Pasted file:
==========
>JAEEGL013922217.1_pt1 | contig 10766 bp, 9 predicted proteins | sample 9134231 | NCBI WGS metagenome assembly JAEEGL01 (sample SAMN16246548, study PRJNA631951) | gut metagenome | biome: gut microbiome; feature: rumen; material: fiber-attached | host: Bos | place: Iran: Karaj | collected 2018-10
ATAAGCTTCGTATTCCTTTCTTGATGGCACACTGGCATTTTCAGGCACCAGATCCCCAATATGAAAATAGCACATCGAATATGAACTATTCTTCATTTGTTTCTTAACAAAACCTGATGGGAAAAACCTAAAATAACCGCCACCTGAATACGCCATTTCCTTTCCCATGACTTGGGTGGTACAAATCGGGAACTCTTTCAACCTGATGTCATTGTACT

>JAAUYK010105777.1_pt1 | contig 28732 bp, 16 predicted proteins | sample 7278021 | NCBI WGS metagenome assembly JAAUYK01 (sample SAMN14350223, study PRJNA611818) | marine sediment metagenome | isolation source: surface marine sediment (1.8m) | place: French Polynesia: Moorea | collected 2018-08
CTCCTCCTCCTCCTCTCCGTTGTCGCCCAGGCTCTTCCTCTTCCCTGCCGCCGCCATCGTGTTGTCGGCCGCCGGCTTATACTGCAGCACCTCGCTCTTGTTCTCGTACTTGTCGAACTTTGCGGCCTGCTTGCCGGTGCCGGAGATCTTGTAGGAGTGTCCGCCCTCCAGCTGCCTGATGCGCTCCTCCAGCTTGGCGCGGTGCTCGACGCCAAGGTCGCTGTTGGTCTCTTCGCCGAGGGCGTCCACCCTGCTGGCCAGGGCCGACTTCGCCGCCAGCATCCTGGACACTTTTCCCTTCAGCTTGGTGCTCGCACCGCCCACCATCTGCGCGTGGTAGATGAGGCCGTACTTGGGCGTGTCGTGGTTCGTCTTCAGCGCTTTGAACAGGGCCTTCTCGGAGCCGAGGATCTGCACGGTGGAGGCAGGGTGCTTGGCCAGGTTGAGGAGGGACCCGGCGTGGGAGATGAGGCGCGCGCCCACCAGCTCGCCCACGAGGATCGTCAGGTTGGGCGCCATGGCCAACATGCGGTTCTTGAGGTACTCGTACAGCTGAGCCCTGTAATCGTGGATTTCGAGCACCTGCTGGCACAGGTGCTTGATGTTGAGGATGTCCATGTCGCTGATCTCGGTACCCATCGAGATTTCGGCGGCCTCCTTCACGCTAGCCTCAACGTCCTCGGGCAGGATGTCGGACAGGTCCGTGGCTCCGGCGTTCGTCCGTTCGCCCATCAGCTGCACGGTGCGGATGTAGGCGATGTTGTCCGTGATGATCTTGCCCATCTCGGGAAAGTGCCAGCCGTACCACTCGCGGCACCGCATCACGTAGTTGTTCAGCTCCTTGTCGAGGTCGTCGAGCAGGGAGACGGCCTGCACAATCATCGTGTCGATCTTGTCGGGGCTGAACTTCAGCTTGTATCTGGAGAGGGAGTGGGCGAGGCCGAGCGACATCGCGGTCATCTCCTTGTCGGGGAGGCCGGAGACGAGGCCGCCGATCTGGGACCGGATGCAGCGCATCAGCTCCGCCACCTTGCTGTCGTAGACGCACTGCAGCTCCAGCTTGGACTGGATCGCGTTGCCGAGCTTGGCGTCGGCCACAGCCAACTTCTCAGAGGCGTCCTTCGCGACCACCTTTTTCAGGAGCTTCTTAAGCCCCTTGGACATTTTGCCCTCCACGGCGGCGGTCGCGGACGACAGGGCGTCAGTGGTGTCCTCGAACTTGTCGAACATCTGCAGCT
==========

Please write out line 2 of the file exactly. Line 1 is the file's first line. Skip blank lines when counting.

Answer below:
ATAAGCTTCGTATTCCTTTCTTGATGGCACACTGGCATTTTCAGGCACCAGATCCCCAATATGAAAATAGCACATCGAATATGAACTATTCTTCATTTGTTTCTTAACAAAACCTGATGGGAAAAACCTAAAATAACCGCCACCTGAATACGCCATTTCCTTTCCCATGACTTGGGTGGTACAAATCGGGAACTCTTTCAACCTGATGTCATTGTACT